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J Public Health Manag Pract. 2008 Jul-Aug;14(4):354-7. doi: 10.1097/01.PHH.0000324563.87780.67.

Preparedness: medical ethics versus public health ethics.

Author information

1
City of Milwaukee Health Department, Milwaukee, WI 53202, USA. gswain@milwaukee.gov

Abstract

Medical ethics generally applies to individual interactions between physicians and patients. Conversely, public health ethics typically applies to interactions between an agency or institution and a community or population. Four main principles underlie medical ethics: autonomy, nonmaleficence, beneficence, and justice. By contrast, public health ethical principles address issues such as interdependence, community trust, fundamentality, and justice. In large part because of the significant community-level effects of public health issues, medical ethics are suboptimal for assessing community-level public health interventions or plans-especially in the area of emergency preparedness. To be effective, as well as ethical, public health preparedness efforts must address all of the core principles of public health ethics.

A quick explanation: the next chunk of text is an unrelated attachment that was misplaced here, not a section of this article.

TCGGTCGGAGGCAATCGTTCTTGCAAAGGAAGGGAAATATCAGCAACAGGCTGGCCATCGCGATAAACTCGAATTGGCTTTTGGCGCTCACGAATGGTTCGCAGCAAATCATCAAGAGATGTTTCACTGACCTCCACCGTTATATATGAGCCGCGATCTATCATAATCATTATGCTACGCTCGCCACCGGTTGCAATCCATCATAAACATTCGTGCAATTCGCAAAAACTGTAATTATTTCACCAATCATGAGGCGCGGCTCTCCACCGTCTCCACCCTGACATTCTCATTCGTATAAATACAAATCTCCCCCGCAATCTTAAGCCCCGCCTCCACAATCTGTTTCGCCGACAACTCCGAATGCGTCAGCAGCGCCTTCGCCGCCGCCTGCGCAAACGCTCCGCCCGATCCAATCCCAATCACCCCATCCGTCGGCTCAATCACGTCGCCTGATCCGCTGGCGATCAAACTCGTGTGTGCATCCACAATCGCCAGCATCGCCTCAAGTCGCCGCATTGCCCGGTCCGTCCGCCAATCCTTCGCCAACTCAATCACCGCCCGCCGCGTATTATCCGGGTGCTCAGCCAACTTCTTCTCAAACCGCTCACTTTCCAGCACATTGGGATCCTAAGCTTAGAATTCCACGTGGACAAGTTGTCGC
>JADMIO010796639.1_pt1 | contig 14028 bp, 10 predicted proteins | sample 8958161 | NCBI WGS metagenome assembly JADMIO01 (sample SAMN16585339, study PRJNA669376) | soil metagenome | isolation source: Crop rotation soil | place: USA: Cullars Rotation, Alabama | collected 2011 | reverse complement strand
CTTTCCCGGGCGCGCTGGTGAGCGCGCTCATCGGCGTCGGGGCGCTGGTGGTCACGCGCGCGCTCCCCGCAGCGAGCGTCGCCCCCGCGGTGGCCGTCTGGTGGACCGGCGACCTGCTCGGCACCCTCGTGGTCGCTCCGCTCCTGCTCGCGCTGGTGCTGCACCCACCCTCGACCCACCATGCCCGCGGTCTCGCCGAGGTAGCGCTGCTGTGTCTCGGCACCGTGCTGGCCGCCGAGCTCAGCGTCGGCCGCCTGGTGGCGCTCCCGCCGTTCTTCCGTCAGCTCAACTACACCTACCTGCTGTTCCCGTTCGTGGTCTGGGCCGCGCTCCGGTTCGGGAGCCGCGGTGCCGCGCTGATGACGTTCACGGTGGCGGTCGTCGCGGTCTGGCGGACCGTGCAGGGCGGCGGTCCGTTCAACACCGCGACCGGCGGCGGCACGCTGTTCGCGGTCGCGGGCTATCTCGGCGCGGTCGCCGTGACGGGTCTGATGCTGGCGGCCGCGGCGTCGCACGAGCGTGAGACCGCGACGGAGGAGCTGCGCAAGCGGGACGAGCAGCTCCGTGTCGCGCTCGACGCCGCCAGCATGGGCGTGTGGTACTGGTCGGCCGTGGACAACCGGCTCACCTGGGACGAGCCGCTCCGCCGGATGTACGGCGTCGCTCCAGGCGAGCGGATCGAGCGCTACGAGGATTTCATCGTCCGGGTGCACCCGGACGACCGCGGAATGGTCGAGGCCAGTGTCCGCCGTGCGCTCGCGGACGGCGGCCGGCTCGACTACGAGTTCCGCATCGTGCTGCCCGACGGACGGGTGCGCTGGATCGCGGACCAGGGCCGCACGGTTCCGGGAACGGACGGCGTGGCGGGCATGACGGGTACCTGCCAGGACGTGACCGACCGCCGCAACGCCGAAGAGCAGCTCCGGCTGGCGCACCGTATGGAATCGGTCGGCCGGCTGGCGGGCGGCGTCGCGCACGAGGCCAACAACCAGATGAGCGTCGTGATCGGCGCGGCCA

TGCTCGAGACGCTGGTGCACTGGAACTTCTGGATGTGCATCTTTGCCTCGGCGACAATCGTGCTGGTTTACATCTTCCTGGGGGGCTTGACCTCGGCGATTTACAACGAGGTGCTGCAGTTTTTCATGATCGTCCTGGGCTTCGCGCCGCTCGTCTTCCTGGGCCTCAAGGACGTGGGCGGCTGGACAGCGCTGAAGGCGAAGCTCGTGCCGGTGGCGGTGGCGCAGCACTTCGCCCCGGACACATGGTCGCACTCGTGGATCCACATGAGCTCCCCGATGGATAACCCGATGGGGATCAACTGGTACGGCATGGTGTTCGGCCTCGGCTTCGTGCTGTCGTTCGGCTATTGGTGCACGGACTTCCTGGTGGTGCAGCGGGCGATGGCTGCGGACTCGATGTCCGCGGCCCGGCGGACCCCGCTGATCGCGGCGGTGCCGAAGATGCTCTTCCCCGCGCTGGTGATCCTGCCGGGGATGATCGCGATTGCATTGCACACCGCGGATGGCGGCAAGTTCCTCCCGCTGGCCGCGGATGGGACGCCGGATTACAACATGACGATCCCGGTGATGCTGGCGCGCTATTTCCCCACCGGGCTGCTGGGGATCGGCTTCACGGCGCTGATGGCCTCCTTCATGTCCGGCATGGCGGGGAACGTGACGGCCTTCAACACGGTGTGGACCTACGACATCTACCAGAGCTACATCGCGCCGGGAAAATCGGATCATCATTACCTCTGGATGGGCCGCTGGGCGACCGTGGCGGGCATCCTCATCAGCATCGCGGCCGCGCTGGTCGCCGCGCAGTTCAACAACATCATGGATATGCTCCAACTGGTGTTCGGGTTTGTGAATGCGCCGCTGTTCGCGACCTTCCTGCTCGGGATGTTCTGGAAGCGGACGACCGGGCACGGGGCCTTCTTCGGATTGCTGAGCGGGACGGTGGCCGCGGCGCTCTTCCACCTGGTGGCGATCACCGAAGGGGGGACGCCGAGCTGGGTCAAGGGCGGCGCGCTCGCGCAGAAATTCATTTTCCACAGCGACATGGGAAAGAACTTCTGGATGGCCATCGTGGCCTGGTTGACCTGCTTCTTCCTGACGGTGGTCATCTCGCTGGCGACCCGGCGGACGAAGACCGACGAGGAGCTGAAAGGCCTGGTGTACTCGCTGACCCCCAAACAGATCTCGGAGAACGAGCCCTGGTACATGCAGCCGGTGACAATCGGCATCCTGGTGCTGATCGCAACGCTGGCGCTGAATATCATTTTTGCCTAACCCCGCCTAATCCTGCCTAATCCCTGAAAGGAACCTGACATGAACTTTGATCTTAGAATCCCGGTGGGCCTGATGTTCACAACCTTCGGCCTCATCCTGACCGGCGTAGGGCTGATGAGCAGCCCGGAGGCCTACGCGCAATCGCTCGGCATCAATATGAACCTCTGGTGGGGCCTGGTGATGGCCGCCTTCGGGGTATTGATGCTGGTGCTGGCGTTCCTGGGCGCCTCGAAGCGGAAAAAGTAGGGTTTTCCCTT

[Indexed for MEDLINE]

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